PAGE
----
Customers of Apple’s iTunes store in China have been having trouble signing into the service and downloading songs during the last week, leading to speculation that Chinese authorities are possibly trying to block access to a new Tibet-themed album from the Art of Peace Foundation, Songs for Tibet, featuring new music from artists like Sting, Garbage, Vanessa Carlton, and John Mayer, along with a 15-minute discussion from exiled Tibetan leader the Dalai Lama.
China operates the most extensive Internet filtering and censorship operation on the planet, routinely preventing hundreds of millions of Chinese Internet users from accessing material the regime finds objectionable or illegal, including information about Tibet, democracy, and the outlawed Falun Gong movements. However, iTunes users unable to log into the service and/or download the album included members of the press covering the Olympic games in Beijing, China, and Olympic athletes themselves, who had been promised unrestricted Internet access during the Olympic Games. Just prior to the start of the Olympic Games, the International Olympic Committee expressed shock that China was limiting Internet access even for press covering the games; in response, China lifted restrictions on some—but not all—banned sites.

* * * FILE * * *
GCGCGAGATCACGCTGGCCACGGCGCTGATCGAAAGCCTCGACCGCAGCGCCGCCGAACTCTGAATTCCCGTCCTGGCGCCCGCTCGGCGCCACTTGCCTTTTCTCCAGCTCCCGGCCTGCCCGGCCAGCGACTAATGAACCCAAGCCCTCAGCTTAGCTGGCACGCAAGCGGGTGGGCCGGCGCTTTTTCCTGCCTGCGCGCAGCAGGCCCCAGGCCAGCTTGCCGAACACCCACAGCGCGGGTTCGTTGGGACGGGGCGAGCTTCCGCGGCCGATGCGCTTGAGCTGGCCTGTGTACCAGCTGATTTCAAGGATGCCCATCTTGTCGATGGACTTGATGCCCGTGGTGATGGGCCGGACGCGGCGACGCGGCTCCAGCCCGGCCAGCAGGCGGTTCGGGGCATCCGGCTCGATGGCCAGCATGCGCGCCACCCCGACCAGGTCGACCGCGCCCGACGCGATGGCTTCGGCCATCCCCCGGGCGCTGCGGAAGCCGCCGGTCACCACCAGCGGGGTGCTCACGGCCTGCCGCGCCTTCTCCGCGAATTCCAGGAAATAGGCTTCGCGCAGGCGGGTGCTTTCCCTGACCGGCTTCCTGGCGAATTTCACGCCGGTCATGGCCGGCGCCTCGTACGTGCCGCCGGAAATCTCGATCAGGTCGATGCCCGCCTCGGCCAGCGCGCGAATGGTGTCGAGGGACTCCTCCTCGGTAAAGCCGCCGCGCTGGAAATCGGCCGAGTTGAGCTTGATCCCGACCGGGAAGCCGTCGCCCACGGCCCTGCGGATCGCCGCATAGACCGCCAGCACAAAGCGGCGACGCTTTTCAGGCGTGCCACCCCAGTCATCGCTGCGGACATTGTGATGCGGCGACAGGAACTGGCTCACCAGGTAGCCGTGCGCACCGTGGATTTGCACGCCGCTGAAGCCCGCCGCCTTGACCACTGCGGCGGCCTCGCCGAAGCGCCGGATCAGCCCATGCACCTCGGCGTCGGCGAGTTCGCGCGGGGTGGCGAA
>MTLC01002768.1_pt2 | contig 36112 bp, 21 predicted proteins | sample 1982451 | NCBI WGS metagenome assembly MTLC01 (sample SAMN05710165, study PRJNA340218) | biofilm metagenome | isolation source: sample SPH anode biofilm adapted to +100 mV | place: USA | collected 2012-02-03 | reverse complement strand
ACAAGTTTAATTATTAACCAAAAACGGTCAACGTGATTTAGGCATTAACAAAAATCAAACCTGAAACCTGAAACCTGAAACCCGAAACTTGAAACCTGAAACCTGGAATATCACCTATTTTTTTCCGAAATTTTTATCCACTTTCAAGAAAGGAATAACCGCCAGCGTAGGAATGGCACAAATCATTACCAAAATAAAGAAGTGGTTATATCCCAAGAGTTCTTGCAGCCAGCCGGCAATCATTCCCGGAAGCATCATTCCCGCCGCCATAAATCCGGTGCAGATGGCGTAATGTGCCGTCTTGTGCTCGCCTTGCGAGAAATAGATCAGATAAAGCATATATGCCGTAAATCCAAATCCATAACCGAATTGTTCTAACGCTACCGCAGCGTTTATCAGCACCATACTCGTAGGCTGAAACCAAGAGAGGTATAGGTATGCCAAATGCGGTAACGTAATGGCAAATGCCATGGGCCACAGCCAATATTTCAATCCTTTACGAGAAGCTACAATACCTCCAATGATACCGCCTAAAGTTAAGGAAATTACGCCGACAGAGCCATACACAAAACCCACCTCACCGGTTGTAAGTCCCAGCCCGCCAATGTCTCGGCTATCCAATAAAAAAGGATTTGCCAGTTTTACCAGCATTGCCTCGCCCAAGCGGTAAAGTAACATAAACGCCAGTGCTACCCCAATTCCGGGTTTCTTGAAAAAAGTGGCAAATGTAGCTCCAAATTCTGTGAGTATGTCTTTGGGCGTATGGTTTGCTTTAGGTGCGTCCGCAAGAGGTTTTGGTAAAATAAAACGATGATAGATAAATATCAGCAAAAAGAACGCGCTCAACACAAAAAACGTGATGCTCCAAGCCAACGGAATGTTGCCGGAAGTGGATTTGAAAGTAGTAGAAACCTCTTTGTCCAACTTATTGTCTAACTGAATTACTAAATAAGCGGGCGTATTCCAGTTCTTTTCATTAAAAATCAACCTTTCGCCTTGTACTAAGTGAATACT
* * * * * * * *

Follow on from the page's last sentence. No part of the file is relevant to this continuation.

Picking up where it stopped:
Although the company’s iPod media players are strong sellers in China, Apple does not operate an iTunes store there; instead, users in China must log into iTunes stores based in the United States or other countries.
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